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50 Years Later, MLK's Dream Still Not Realized

By Aditi Mukherji, JD | Last updated on

This month marks the 50th anniversary of the Rev. Martin Luther King Jr.'s historic "I Have a Dream" speech. The line that has particularly resonated over the years is the one in which King muses about the day when his children would "not be judged by the color of their skin but by the content of their character."

No doubt, we have certainly made strides since the March on Washington, which culminated in King's speech on August 28, 1963. But here are three race-related civil rights issues that continue to hinder our national dream for equality:

1. Law Enforcement

This has been an eye-opening year about our country's law enforcement system and how it disproportionately impacts those with darker complexions.

Issues that have recently been raised include racial profiling. This month, a federal judge struck down the NYPD's stop-and-frisk practice as unconstitutional because the policy used race as a primary factor in stopping "the right people" -- primarily blacks and Hispanics -- in violation of the 14th Amendment's equal protection clause.

On the opposite coast, the LAPD has started a racial profiling mediation program between officers and those accusing them of bias. The program aims to improve relations between Los Angeles police and the communities they serve.

2. Voting Rights

The issue of voting rights remains prominent in the United States and is intrinsically tied to our country's shameful history of racial discrimination.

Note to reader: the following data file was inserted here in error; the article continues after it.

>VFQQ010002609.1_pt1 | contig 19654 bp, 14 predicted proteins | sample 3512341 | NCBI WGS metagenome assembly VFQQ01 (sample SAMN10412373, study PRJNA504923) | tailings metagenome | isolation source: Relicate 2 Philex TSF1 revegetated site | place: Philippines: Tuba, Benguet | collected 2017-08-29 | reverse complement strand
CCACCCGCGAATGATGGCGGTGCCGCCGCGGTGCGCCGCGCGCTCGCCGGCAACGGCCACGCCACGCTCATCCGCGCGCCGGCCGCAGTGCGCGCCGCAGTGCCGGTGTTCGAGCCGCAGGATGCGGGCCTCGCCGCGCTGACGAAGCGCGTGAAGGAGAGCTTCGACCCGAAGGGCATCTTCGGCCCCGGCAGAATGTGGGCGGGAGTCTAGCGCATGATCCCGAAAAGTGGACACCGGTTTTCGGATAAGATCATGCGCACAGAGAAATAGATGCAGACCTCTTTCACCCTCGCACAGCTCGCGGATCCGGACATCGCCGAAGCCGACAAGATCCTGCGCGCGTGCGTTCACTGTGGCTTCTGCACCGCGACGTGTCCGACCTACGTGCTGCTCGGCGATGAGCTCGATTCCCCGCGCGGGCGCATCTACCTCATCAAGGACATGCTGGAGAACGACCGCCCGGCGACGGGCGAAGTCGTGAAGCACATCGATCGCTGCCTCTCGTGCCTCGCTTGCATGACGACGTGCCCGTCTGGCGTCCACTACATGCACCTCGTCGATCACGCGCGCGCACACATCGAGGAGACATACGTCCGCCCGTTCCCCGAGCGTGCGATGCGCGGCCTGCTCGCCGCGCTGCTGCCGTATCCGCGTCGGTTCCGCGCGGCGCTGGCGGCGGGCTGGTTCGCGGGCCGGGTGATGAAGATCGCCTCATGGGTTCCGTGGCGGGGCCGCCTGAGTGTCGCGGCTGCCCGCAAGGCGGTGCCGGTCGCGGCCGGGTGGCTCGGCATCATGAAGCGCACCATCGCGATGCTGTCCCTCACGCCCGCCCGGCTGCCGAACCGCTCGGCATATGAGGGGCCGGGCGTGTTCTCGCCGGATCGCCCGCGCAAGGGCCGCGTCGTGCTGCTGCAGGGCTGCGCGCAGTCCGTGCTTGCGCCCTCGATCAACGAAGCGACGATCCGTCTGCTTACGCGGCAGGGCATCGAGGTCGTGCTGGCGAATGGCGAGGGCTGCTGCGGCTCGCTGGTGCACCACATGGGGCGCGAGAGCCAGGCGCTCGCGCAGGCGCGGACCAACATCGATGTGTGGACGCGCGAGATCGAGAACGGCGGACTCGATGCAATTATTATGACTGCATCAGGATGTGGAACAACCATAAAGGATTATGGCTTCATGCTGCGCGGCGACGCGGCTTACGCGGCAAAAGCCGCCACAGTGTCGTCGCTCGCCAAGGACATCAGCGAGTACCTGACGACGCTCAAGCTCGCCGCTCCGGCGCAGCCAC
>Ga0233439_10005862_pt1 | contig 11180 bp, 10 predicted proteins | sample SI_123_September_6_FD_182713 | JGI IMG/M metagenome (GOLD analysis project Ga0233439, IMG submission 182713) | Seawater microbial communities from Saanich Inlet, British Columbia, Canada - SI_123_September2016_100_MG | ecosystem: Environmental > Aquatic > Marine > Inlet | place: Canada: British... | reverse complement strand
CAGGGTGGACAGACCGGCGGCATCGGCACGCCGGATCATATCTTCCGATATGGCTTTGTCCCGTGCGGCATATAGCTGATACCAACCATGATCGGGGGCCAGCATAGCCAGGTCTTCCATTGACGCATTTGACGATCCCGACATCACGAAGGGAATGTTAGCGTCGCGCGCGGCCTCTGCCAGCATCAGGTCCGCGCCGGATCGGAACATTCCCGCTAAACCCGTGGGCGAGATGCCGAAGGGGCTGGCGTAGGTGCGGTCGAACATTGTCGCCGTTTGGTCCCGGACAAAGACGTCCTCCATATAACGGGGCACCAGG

Just two months ago, the U.S. Supreme Court struck down a key part of the Voting Rights Act. The ruling has led to an increase in attempts to allegedly deter minorities from voting.

Gaining momentum from the Supreme Court's Voting Rights Act decision, there is a growing trend of states with a history of race discrimination adopting voter identification laws despite a dearth of evidence supporting their necessity. Critics say the laws will greatly impact racial minorities' abilities to vote.

3. Affirmative Action

Access to education is essential to achieving equality. The U.S. Supreme Court continues to struggle with how best to move forward as it erodes affirmative action precedent.

But something must be done to preserve higher education opportunities for minorities. There remains a disproportionately small number of black professionals, from dentists and doctors (5 percent, compared to 12 percent of the working population) to CEOs (1 percent), and even lawyers.

This discussion only scratches the surface of the civil rights issues our country is still grappling with today. In true MLK spirit, we must stay the course and persevere until "we are free at last."

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